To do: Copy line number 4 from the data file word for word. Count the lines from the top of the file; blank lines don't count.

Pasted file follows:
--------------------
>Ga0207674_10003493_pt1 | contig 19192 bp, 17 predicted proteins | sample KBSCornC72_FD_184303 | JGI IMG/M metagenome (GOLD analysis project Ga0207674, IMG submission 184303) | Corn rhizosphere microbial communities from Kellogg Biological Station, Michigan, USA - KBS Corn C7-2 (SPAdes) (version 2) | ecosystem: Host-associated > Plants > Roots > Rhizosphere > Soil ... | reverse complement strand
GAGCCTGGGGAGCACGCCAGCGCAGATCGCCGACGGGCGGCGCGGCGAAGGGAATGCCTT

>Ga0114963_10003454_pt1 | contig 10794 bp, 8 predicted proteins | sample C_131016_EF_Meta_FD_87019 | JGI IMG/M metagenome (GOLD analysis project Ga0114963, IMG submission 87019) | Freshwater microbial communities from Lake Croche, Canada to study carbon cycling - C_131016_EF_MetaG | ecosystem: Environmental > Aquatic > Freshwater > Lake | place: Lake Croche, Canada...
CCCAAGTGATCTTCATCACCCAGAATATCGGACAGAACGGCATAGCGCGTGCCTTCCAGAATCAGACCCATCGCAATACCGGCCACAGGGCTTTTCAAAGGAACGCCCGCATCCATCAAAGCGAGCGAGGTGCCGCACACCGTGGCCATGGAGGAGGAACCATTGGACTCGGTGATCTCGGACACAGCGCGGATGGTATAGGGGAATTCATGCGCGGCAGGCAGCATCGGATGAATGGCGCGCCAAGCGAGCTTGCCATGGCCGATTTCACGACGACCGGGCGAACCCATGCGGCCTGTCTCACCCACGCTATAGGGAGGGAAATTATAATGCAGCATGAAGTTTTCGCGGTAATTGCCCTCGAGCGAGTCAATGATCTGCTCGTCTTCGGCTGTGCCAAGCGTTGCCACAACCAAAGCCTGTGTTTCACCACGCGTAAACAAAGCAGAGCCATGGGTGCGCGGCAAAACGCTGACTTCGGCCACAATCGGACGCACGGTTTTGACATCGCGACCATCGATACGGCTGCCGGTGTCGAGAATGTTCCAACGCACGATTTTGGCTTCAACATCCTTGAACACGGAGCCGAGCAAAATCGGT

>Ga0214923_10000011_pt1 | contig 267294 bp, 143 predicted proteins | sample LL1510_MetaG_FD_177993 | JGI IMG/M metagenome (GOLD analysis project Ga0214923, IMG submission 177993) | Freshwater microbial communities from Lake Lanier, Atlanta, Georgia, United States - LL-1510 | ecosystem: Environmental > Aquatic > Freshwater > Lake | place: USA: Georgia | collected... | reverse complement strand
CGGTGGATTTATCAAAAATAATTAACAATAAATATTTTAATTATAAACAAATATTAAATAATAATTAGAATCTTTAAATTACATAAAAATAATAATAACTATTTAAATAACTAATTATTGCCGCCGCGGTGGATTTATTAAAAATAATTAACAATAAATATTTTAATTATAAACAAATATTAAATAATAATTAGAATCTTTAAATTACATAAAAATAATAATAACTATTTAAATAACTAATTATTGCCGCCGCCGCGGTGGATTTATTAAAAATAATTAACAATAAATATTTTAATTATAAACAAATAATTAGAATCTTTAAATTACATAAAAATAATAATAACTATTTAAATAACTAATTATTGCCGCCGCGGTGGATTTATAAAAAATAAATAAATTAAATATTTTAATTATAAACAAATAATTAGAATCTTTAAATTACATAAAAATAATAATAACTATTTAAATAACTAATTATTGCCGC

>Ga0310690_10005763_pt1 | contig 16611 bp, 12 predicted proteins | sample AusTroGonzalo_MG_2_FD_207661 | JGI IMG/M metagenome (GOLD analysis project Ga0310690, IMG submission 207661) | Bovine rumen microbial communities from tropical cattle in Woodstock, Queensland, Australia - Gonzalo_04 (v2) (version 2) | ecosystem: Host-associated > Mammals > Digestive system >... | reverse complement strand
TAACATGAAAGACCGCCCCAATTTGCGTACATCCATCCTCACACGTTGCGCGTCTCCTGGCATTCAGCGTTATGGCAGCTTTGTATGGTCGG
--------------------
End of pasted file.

CCCAAGTGATCTTCATCACCCAGAATATCGGACAGAACGGCATAGCGCGTGCCTTCCAGAATCAGACCCATCGCAATACCGGCCACAGGGCTTTTCAAAGGAACGCCCGCATCCATCAAAGCGAGCGAGGTGCCGCACACCGTGGCCATGGAGGAGGAACCATTGGACTCGGTGATCTCGGACACAGCGCGGATGGTATAGGGGAATTCATGCGCGGCAGGCAGCATCGGATGAATGGCGCGCCAAGCGAGCTTGCCATGGCCGATTTCACGACGACCGGGCGAACCCATGCGGCCTGTCTCACCCACGCTATAGGGAGGGAAATTATAATGCAGCATGAAGTTTTCGCGGTAATTGCCCTCGAGCGAGTCAATGATCTGCTCGTCTTCGGCTGTGCCAAGCGTTGCCACAACCAAAGCCTGTGTTTCACCACGCGTAAACAAAGCAGAGCCATGGGTGCGCGGCAAAACGCTGACTTCGGCCACAATCGGACGCACGGTTTTGACATCGCGACCATCGATACGGCTGCCGGTGTCGAGAATGTTCCAACGCACGATTTTGGCTTCAACATCCTTGAACACGGAGCCGAGCAAAATCGGT